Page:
First off, let me be the first to say I am an avid member of Bachelor Nation. It is rare that I miss a season, from the Bachelor to the Bachelorette. I even watch Bachelor In Paradise. The love, sex, cheesy comedy, and most of all, the DRAMA keeps me coming back each season. I have no shame!
Now if you are not a Bachelor fan, let me enlighten you. The show picks a Bachelor to date a number of women (usually around 30!) over the span of only a few months with the goal to fall in love and end in a proposal. Read that again…he dates 30 women in 2 months and is expected to be ready to get married! It is truly enticing..and completely unconventional. This type of environment obviously sets the stage for rushed relationships, rash decisions, and strained interactions. Despite this being The Bachelor “norm”, there is something different about this season. (Pilot) Peter’s relationships seem more “off” than usual. I might go as far as to say Peter’s relationships are demonstrating some emotionally toxic dynamics, and it has nothing to do with how many times they all use the word “like”.
Emotionally toxic relationships, or rather relationships that are emotionally harmful and unhealthy, can be fueled by many different reasons. These reasons can include poor communication skills, unhealthy attachment styles, insecurities, co-dependency, and more. Now don’t get me wrong, The Bachelor is clearly not a poster show for healthy relationships or an educational platform to learn your relationship how-to’s from, but such a popular show reaches A LOT of people. With so many people reached, it is only fair to assume that SOMEONE out there is getting the wrong idea and forming a skewed perception of what a relationship can or should look like.
So when trying to figure out just why I was getting such bad vibes from this season (more than usual), I tapped into my couples therapy expertise. There are a few core components that I believe make a relationship strong and healthy, I call them the Three C’s. Connection, Communication, and Conflict Resolution. I have found through my practice that when a couple makes these areas a priority they tend to thrive. But when the couple neglects them, the outcome can be destructive…Let’s just say this season’s relationships aren’t quite up to par with the Three C’s.
Let’s look at some specifics on why this season of the Bachelor is demonstrating such toxic relationship habits (aside from the obvious atypical setting that is this amusing show):
Emotional, physical, sexual, and romantic connection are all important factors to a healthy relationship. These types of connections are built through quality time, sharing experiences together, meaningful conversations, and more. One thing The Bachelor has always done right? Lavish dates! The show spares no expense when taking the contestants and their beloved bachelor to exotic destinations, providing fancy dates, and allowing for luxurious experiences. This season was no different. However, what usually comes with the lavish dates is the romance. It’s hard not to be romantic on a candlelit dinner alongside an Australian beach, yet the romance was still nowhere to be found. WHERE IS IT? Almost every relationship this season has been bone dry in the romance department, showing minimal moments of actual connection to build these relationships on as the season progressed.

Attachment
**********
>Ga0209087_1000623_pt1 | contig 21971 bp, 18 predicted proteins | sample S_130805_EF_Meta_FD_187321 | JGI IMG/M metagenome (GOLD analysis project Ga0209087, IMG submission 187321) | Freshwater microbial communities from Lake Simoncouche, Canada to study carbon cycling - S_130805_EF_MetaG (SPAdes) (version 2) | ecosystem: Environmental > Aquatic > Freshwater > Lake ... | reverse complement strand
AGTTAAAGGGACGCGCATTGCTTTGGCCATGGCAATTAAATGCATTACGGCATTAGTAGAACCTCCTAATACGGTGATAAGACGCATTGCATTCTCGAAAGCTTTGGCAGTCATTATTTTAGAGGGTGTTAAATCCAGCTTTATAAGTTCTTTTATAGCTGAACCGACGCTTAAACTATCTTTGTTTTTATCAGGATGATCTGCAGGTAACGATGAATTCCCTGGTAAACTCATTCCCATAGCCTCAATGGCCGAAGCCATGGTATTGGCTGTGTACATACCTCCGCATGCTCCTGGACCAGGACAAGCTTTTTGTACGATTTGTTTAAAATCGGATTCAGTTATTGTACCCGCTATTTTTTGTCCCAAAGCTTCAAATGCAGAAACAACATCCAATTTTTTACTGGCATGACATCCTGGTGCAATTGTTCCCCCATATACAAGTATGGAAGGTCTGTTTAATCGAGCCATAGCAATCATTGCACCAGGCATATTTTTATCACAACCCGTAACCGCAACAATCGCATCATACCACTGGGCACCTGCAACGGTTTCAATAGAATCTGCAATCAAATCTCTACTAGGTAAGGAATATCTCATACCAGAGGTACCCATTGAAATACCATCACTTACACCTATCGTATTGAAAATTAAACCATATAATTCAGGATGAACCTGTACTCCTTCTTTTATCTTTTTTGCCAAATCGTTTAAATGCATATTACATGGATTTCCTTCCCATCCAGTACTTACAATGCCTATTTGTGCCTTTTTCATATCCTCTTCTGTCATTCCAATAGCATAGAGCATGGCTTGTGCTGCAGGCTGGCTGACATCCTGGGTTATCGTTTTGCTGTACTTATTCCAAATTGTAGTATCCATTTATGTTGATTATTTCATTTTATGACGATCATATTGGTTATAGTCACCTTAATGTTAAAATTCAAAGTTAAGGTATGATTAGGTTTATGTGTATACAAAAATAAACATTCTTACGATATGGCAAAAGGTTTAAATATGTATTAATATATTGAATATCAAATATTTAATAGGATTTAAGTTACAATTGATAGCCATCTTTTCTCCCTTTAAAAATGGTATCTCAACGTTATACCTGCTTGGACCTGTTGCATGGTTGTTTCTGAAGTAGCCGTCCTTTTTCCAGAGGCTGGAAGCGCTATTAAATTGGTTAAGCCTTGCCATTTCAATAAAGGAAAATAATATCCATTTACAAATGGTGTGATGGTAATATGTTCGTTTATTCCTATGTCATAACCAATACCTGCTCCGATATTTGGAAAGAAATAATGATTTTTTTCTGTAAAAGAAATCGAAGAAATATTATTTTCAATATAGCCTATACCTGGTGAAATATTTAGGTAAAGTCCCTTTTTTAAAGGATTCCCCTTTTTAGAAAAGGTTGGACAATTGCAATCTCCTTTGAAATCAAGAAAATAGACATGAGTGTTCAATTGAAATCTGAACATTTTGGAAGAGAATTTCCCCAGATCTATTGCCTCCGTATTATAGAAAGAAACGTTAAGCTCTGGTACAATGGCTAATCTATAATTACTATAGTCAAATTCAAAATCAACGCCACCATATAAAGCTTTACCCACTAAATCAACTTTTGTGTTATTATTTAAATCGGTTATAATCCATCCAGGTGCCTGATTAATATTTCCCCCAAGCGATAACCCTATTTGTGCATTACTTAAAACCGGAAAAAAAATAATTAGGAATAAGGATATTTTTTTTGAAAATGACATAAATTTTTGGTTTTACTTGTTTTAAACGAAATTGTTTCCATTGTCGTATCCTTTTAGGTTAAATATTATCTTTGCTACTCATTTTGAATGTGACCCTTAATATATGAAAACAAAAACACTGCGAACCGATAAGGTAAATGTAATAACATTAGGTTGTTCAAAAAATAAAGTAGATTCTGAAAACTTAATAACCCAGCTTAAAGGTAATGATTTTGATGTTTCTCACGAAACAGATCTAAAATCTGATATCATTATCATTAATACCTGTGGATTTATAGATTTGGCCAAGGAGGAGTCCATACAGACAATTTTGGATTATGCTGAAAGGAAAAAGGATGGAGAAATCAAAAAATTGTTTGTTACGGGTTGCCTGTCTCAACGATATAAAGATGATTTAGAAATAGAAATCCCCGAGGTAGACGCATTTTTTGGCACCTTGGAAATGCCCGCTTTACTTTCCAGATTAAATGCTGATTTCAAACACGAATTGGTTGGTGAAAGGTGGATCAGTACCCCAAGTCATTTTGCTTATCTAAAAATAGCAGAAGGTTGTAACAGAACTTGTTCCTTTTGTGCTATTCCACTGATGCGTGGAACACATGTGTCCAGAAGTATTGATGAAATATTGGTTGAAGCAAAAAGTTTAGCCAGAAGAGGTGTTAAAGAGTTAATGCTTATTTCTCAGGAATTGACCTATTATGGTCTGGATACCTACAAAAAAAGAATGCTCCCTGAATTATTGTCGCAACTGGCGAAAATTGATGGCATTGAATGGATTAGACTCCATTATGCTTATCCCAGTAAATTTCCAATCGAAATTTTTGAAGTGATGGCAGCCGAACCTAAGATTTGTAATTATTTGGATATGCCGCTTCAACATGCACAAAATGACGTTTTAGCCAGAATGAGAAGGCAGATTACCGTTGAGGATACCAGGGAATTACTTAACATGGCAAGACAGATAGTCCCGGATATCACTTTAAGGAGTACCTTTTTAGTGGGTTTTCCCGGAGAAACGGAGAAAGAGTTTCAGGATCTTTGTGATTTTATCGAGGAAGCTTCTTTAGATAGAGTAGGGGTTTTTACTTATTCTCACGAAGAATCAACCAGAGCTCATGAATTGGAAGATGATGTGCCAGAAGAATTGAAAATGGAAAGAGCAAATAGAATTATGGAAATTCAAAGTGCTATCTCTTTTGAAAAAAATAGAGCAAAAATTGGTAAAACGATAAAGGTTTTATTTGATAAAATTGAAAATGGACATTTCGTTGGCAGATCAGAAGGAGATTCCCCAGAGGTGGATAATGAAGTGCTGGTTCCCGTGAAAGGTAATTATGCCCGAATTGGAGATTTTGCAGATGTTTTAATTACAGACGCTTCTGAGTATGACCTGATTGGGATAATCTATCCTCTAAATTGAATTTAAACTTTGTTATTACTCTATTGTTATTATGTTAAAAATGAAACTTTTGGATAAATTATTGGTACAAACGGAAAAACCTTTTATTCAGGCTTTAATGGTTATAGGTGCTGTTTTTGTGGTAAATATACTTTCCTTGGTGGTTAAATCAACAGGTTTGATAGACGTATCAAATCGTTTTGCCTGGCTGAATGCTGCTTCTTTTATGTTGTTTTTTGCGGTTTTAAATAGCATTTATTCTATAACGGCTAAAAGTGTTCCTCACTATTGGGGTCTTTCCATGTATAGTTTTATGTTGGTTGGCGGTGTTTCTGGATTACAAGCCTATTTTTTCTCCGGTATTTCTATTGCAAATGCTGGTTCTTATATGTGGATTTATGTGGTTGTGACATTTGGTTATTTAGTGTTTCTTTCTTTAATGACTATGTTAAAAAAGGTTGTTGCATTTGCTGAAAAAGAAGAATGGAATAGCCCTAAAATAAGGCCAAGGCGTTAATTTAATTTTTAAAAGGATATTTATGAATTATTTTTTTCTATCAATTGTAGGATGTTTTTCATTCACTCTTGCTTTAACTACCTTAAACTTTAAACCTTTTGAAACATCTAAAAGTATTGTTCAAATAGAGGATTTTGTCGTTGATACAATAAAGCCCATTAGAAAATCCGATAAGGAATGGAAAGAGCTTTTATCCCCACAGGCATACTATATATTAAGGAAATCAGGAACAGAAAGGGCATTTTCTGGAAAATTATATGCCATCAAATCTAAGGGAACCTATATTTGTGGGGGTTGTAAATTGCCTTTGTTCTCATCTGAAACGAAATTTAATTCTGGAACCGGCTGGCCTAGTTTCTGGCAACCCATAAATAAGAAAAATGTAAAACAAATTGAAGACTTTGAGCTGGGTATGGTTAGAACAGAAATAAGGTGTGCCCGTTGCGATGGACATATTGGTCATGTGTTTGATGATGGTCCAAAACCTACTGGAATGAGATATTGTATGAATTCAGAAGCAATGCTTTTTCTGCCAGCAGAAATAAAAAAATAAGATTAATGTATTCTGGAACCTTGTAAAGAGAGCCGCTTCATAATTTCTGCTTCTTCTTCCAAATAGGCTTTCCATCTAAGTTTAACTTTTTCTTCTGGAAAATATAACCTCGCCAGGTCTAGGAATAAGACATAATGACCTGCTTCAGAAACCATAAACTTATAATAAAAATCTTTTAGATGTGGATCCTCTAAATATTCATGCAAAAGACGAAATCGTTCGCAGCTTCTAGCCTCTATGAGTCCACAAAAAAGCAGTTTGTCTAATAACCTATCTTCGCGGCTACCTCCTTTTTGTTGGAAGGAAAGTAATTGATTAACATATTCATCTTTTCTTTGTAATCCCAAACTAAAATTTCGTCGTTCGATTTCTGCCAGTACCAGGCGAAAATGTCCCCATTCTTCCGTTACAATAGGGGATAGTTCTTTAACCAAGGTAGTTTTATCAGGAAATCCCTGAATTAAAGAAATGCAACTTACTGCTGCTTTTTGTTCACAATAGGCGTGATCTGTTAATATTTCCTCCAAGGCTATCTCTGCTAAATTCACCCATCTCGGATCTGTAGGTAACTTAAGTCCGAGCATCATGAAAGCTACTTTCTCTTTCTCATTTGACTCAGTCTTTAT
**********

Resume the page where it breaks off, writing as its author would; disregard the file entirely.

In therapy, I often tell my clients how important it is to work on the connection and strengthen their emotional ties with one another. It will be important when the couple is inevitably faced with any complexities later in their relationship. Aside from some forced conversations about family and “what do you want in a husband?”, this season of The Bachelor is really lacking in the area that makes us fans keep watching. How are these relationships supposed to be ready for a marriage commitment and sharing a life together without any foundational connection? The idea that a healthy relationship, or a marriage, can be built without the ability to connect with one another is a dynamic that should not be normalized.
The communication this season was almost painful for me to watch. One contestant in particular, Victoria F., had a shockingly toxic communication pattern with Peter on multiple occasions. There’s a study on communication done by The Gottman’s, I reference them often and practice their work in my own. It’s called The Four Horsemen of the Apocalypse. The four horsemen are criticism, contempt, stonewalling, and defensiveness. They are unhealthy communication patterns that will essentially collapse a relationship if not identified and worked on to be reversed.